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The Scientific Consensus on Climate Change as a Gateway Belief: Experimental Evidence


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There is currently widespread public misunderstanding about the degree of scientific consensus on human-caused climate change, both in the US as well as internationally. Moreover, previous research has identified important associations between public perceptions of the scientific consensus, belief in climate change and support for climate policy. This paper extends this line of research by advancing and providing experimental evidence for a "gateway belief model" (GBM). Using national data (N = 1104) from a consensus-message experiment, we find that increasing public perceptions of the scientific consensus is significantly and causally associated with an increase in the belief that climate change is happening, human-caused and a worrisome threat. In turn, changes in these key beliefs are predictive of increased support for public action. In short, we find that perceived scientific agreement is an important gateway belief, ultimately influencing public responses to climate change.
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The Scientific Consensus on Climate Change
as a Gateway Belief: Experimental Evidence
Sander L. van der Linden
*, Anthony A. Leiserowitz
, Geoffrey D. Feinberg
, Edward
W. Maibach
1Department of Psychology and Woodrow Wilson School of Public and International Affairs, Princeton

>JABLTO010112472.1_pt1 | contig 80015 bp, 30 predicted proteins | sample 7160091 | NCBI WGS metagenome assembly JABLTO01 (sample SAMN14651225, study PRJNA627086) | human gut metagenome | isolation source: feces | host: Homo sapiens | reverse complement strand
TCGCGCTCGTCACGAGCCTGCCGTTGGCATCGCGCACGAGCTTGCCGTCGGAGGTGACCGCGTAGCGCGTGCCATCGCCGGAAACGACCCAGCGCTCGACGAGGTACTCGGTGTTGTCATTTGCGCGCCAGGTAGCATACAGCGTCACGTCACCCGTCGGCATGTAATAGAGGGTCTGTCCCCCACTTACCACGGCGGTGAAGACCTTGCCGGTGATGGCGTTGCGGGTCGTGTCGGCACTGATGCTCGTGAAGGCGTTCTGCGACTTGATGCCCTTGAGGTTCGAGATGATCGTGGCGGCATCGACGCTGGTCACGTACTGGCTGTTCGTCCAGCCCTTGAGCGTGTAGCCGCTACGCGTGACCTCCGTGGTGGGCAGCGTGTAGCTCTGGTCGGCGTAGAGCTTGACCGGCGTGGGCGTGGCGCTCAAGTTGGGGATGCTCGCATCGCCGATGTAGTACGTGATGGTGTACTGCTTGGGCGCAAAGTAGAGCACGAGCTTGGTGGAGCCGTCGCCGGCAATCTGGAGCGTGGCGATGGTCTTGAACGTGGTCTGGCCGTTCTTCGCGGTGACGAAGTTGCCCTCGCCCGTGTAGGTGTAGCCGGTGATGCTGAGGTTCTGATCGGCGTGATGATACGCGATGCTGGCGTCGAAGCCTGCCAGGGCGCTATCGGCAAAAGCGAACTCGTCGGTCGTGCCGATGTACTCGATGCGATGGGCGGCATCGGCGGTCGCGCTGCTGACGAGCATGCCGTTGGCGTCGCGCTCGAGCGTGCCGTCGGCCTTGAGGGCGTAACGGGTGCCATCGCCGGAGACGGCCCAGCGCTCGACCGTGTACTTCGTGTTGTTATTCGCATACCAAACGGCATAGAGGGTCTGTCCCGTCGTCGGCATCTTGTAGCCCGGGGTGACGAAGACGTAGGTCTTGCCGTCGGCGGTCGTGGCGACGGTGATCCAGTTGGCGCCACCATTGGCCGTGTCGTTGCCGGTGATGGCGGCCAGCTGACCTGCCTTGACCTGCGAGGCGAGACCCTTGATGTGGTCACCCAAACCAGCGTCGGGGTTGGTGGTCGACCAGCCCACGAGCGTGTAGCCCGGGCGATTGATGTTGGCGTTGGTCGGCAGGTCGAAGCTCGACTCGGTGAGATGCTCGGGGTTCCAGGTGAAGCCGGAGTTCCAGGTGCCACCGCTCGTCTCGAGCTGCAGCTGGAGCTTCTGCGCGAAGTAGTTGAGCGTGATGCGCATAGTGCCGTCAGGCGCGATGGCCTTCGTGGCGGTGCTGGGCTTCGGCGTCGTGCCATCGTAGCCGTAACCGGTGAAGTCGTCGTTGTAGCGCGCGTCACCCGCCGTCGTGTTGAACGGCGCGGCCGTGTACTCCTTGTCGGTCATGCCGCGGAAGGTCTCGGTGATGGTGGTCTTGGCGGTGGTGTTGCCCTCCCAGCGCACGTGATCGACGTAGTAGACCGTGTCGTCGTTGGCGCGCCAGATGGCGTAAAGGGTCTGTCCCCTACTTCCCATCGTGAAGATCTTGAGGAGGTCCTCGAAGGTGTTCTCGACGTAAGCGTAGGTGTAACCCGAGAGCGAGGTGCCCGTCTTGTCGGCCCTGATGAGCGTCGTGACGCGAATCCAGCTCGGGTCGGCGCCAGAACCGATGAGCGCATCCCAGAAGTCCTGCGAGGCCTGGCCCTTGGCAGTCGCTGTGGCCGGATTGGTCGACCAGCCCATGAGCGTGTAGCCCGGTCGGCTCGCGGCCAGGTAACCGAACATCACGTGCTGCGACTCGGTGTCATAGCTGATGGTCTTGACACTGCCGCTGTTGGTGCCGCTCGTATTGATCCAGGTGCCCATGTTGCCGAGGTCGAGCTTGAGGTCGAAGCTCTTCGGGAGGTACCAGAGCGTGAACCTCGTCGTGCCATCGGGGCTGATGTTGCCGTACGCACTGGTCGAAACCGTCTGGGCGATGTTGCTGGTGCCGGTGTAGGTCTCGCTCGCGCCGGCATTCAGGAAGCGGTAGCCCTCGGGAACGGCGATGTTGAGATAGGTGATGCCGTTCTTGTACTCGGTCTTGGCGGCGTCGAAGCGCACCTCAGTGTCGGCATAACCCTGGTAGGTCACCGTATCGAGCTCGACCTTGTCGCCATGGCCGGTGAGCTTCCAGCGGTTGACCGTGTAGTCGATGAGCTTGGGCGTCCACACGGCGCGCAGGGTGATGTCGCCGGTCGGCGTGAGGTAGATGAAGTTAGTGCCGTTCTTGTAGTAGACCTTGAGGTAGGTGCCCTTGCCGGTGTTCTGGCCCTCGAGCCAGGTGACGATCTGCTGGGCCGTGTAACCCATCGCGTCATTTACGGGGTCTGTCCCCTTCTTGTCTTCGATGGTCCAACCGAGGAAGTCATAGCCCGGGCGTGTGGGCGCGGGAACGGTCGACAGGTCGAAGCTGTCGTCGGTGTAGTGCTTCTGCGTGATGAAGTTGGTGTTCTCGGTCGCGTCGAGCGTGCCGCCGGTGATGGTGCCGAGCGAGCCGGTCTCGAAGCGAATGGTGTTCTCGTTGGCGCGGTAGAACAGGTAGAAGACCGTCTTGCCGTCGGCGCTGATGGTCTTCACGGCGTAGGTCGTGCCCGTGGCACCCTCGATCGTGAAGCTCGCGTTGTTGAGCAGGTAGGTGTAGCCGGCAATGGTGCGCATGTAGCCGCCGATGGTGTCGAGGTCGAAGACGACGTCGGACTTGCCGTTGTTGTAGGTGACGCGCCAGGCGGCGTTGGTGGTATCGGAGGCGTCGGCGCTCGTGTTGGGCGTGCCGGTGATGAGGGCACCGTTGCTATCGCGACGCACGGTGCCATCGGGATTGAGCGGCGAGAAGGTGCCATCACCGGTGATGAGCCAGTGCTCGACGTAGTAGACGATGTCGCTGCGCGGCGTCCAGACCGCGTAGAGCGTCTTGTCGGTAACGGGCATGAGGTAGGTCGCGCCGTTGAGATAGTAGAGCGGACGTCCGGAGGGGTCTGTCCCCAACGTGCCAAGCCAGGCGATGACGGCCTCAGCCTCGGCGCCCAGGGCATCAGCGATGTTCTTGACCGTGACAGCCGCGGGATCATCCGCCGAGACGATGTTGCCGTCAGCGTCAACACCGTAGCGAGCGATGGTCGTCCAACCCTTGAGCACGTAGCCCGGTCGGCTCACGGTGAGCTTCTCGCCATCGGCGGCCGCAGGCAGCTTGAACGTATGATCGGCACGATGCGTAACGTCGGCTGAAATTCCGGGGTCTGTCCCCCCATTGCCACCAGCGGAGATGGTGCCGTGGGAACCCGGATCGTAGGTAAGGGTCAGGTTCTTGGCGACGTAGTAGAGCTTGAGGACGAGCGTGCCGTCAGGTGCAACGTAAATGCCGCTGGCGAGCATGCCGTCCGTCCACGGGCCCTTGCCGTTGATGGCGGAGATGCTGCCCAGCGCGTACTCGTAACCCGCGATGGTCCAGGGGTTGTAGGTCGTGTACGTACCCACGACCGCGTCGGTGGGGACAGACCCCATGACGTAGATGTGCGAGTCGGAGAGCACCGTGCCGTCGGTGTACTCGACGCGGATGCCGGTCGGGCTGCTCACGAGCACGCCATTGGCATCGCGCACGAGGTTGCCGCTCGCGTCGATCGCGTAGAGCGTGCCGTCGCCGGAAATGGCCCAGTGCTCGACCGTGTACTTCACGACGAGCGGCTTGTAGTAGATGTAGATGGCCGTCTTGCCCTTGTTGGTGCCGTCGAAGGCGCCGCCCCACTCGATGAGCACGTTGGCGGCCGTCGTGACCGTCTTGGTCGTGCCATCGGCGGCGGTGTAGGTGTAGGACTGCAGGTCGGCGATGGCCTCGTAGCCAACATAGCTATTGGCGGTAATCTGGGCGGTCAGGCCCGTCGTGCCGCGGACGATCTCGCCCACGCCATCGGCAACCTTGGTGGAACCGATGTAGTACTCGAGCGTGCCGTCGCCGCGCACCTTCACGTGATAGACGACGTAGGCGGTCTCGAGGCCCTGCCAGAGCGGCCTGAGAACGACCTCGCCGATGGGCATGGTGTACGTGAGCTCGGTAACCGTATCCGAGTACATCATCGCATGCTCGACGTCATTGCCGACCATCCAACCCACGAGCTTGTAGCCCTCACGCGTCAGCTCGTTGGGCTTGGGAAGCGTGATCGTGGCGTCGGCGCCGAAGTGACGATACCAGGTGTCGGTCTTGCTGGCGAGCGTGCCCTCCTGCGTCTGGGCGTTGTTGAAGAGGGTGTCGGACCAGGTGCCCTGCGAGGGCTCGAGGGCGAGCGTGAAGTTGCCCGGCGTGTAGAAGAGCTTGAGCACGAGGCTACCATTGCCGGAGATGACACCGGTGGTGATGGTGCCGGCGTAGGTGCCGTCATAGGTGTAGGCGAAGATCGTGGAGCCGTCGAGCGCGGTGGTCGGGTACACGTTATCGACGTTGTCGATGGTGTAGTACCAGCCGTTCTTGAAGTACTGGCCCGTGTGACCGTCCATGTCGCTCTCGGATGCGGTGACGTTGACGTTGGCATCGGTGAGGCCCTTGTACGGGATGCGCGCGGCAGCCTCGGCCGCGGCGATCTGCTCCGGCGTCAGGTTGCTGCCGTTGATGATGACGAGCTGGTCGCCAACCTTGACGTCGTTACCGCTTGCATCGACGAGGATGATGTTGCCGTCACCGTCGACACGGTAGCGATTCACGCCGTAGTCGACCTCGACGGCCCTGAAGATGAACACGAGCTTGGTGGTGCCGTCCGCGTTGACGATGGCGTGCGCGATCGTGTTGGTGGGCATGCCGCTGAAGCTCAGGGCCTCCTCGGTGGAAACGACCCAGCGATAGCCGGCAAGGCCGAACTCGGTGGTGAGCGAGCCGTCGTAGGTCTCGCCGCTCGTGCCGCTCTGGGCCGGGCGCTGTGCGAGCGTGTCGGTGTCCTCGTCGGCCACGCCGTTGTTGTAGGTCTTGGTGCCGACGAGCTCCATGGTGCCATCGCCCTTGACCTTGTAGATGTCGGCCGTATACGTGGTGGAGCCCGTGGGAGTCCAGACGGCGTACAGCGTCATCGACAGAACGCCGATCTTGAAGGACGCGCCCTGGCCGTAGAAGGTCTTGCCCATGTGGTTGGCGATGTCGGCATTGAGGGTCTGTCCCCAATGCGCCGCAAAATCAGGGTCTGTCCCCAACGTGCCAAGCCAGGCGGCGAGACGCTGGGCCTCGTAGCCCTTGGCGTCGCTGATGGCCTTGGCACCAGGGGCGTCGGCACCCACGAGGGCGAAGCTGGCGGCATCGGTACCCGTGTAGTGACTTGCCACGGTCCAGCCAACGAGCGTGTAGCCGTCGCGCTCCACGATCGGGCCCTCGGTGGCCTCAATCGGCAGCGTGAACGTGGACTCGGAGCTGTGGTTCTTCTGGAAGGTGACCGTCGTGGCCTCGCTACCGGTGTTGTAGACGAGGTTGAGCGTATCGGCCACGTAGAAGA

University, Princeton, New Jersey, United States of America, 2Yale Project on Climate Change
Communication, School of Forestry and Environmental Studies, Yale University, New Haven, Connecticut,
United States of America, 3Center for Climate Change Communication, Department of Communication,
George Mason University, Fairfax, Virginia, United States of America
There is currently widespread public misunderstanding about the degree of scientific con-
sensus on human-caused climate change, both in the US as well as internationally. More-
over, previous research has identified important associations between public perceptions of
the scientific consensus, belief in climate change and support for climate policy. This paper
extends this line of research by advancing and providing experimental evidence for a gate-
way belief model(GBM). Using national data (N = 1104) from a consensus-message experi-
ment, we find that increasing public perceptions of the scientific consensus is significantly
and causally associated with an increase in the belief that climate change is happening,
human-caused and a worrisome threat. In turn, changes in these key beliefs are predictive of
increased support for public action. In short, we find that perceived scientific agreement is an
important gateway belief, ultimately influencing public responses to climate change.
The scientific consensus that human activities are the primary driver of global climate change
is now unequivocal. This consensus is found not only in the latest Intergovernmental Panel on
Climate Change (IPCC) report [1], but also by several different studies, including surveys of ex-
perts [2] and comprehensive reviews of the peer-reviewed literature on climate change [3][4]
[5]. All of these methods converge on the same basic conclusion: at least 97% of climate scien-
tists have concluded that human-caused climate change is happening [6].
Yet, although a scientific consensus on this basic fact has been reached, much of the public re-
mains largely unaware of this, both in the US as well as internationally [7,8]. For example, only
one in ten Americans (12%) correctly estimate scientific agreement at 90% or higher [7]. More-
over, influential ideological and politically-motivated actors, also known as manufacturers of
doubt, publicly dispute the existence of the scientific consensus [9,10], including recent media
articles such as the Myth of the Climate Change 97%[11]. These efforts to undermine public
understanding of the scientific consensus have arguably been quite successful, with cascading
PLOS ONE | DOI:10.1371/journal.pone.0118489 February 25, 2015 1/8
Citation: van der Linden SL, Leiserowitz AA,
Feinberg GD, Maibach EW (2015) The Scientific